Cancer researchers have discovered a potential way to make targeted therapy drugs more effective and longer lasting for people with acute myeloid leukemia, or AML.
The scientists showed how it is possible to eliminate leukemia cells lingering after initial therapy before they can bounce back with genetic mutations for drug resistance.
“Understanding the biology of early resistance may offer new opportunities to prevent or delay late resistance and improve clinical outcomes,” said first author Sunil Joshi, Ph.D., a medical student in the OHSU School of Medicine. The paper describing the findings is published in Cancer Cell.
AML is a fast-advancing blood cancer and one of the most difficult to treat. The need for better therapies is critical. Each year, more than 20,000 Americans are diagnosed with AML and more than 10,000 die from it. The five-year-survival rate is around 30%, versus rates of 70% and higher in other common forms of leukemia.
New targeted therapy drugs have fallen short of their promise because the cancer can quickly evolve to become resistant to treatment. Gilteritinib, for example, is a targeted drug that blocks a pivotal enzyme called FLT3, which is typically altered in AML to drive cancer growth. Gilteritinib is very effective at stopping the cancer – but not for long. Some leukemia cells persist in the bone marrow and over time these early-resistant cells acquire genetic mutations that enable them to overcome the targeted therapy and continue multiplying. This late resistance limits how long the treatment can help patients survive.
Joshi and colleagues tackled the problem by tracking, in painstaking detail, changes in leukemia cells grown in the lab as the cells developed to an advanced resistant state.
“When thinking of drug resistance in cancer, we associate it with the acquisition of genetic mutations in tumor cells,” Joshi said. “Results of our work bring to light other biological processes that contribute to explaining why certain cancer cells survive therapy while others do not.” He recently completed his doctoral degree under the mentorship of Brian Druker, M.D., Elie Traer, M.D., Ph.D., and Cristina Tognon, Ph.D., who are co-authors of the work.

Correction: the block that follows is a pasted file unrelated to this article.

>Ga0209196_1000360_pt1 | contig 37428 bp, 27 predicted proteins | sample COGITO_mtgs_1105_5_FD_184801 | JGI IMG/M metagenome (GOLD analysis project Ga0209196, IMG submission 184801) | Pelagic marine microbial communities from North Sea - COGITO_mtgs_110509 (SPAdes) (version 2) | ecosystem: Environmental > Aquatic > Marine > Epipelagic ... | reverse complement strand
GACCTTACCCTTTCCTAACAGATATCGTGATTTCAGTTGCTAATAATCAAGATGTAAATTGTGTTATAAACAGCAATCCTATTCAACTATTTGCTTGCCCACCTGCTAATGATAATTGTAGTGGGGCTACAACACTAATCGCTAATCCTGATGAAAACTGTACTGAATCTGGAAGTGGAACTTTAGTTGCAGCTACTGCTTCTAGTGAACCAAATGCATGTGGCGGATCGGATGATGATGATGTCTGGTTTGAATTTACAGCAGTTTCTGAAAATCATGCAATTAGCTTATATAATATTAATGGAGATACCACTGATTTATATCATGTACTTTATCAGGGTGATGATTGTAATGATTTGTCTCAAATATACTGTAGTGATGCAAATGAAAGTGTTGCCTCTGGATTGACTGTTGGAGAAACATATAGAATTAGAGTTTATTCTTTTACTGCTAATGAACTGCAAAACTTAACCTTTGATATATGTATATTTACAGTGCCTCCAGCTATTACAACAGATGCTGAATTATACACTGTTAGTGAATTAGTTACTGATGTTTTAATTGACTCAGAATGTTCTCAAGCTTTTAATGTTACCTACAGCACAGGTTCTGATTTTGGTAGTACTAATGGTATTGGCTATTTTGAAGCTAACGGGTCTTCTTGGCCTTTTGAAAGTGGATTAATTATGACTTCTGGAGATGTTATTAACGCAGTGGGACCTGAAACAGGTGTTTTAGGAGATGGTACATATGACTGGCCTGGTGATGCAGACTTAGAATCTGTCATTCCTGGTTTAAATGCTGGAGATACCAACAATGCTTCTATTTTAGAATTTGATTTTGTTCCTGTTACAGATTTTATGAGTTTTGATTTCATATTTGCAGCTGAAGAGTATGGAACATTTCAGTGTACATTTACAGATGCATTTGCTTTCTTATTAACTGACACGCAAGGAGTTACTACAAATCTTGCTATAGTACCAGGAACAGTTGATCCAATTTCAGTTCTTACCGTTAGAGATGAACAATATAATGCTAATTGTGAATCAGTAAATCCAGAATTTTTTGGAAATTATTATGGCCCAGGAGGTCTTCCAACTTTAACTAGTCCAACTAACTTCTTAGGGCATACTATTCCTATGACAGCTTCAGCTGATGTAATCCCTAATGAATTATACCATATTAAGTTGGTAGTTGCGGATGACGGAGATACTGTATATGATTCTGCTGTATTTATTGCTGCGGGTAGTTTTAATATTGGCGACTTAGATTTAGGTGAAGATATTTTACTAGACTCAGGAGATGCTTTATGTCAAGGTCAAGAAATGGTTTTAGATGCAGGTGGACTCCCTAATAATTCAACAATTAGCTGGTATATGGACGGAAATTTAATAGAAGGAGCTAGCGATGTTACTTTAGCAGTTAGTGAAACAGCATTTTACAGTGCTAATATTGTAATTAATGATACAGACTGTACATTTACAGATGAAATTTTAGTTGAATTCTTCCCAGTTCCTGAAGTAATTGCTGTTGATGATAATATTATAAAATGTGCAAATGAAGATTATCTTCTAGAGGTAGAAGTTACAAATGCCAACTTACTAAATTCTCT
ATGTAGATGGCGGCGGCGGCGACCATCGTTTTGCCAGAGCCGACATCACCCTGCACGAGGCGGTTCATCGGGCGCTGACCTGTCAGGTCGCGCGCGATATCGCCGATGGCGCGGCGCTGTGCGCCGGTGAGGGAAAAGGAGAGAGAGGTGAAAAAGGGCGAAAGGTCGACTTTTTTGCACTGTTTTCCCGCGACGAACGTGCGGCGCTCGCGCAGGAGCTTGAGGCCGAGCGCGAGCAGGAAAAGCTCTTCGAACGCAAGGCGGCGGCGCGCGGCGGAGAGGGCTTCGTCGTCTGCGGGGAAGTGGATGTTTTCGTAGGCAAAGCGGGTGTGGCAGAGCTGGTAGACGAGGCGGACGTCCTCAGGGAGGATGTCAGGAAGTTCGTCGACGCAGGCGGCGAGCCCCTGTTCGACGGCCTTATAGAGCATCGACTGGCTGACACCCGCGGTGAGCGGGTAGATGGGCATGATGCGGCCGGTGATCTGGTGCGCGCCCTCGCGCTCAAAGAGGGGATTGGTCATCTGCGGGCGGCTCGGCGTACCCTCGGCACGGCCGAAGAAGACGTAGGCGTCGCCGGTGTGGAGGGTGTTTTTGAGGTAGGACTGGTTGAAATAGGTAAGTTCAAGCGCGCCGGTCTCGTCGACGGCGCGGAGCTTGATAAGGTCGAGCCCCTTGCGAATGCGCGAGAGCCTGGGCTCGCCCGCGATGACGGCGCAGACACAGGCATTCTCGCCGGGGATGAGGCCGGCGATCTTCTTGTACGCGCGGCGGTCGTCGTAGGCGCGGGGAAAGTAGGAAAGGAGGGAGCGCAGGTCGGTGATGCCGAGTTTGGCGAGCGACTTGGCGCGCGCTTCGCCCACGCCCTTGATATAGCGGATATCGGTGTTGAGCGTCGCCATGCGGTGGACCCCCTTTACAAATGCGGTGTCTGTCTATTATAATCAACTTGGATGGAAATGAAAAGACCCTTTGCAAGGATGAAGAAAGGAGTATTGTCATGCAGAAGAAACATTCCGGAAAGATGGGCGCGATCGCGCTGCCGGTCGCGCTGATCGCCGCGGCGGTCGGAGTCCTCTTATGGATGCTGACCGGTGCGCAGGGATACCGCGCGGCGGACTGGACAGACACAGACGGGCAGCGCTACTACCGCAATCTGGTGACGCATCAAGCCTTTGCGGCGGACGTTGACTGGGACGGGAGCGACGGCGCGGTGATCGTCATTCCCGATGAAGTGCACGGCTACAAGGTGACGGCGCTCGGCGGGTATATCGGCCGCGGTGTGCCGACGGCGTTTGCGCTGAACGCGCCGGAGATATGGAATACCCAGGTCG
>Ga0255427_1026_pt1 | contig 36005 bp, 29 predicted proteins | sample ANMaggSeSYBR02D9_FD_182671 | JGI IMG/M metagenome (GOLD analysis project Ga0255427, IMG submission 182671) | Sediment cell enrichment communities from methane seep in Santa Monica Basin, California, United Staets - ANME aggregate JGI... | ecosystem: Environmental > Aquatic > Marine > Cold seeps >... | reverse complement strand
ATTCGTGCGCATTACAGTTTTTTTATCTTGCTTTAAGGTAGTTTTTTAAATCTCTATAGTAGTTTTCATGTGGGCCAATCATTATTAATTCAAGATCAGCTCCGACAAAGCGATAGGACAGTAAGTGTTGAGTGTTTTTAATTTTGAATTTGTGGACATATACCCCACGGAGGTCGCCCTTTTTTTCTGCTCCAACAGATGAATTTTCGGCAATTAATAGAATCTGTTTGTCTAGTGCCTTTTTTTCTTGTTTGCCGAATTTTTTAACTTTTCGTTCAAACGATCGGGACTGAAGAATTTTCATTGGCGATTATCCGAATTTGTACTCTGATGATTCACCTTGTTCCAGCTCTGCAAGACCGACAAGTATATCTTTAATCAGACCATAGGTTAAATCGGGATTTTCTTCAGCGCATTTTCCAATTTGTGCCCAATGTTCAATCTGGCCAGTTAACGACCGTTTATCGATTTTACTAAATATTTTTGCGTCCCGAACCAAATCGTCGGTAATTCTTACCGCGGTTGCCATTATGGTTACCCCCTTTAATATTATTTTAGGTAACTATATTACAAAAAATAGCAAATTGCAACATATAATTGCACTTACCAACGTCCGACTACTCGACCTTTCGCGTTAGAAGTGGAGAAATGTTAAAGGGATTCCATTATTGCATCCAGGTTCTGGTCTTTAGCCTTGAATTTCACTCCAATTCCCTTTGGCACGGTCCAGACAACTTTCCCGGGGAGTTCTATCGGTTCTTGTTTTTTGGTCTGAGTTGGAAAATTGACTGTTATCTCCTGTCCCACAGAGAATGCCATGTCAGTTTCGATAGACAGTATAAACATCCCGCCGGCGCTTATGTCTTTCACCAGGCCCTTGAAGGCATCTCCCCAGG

‘This concept should be clinically tested and holds promise for improving outcomes in AML patients’
Bone marrow, where leukemia cells originate, produces a variety growth factors and cytokines that affect leukemia cells. Two such factors increase during treatment and appear to play a role in early resistance to FLT3 inhibitors such as gilteritinib. The researchers grew AML cells with the growth factors added to the mix, which created a model that recapitulated the unique features of early resistance seen in people with AML. The early resistant leukemia cells grew more slowly than typical leukemia cells, and they began to reprogram their metabolism to survive.
Experiments showed that early resistant cells became transiently sensitive to gilteritinib, the targeted therapy drug, when grown without supportive factors that are available to them in the bone marrow environment. But removing the supportive factors also led to the rise of many mutations in a gene called NRAS, mutations that make leukemia cells highly resistant to gilteritinib and other drugs that target FLT3, known as FLT3 inhibitors.
“We show that protective factors secreted by the AML bone marrow microenvironment are essential in fostering the development of early drug resistance, which precedes the acquisition of genetic mutations found at later stages of resistance,” Joshi said.
While NRAS mutations were detectable at low levels in early resistant cells, the mutations did not give the leukemia cells a growth advantage in the presence of survival factors from the marrow environment. Instead of relying on NRAS signaling, the early resistant cells required an enzyme called aurora kinase B (AURKB) for growth.
With this understanding, the researchers then tested a drug combination strategy: gilteritinib plus an inhibitor of AURKB to target early resistant AML cells before they have a chance to expand resistance mutations. They showed that early resistant cell cultures – and early resistant AML cells taken directly from patients – were all exquisitely sensitive to the combination.
“This strategy appears to be more attractive than combination therapies targeting mutations featured in late resistance, as alternate mutations might develop either as a consequence to or independent of the therapy,” Philippe Gui and Trever Bivona wrote in a commentary on the research. “This concept should be clinically tested and holds promise for improving outcomes in AML patients,” they said. “Overall, the work by Joshi et al. should prompt similar studies in other tumor types to augment the understanding of tumor evolution and drug resistance.”
The AML microenvironment catalyzes a stepwise evolution to gilteritinib resistance
Sunil K. Joshi, Tamilla Nechiporuk, Daniel Bottomly, Karin D. Rodland, Brian J. Druker, Elie Traer and others. Cancer Cell (June 24, 2021)
Stepwise evolution of therapy resistance in AML by Philippe Gui and Trever G. Bivona. Cancer Cell (June 24, 2021)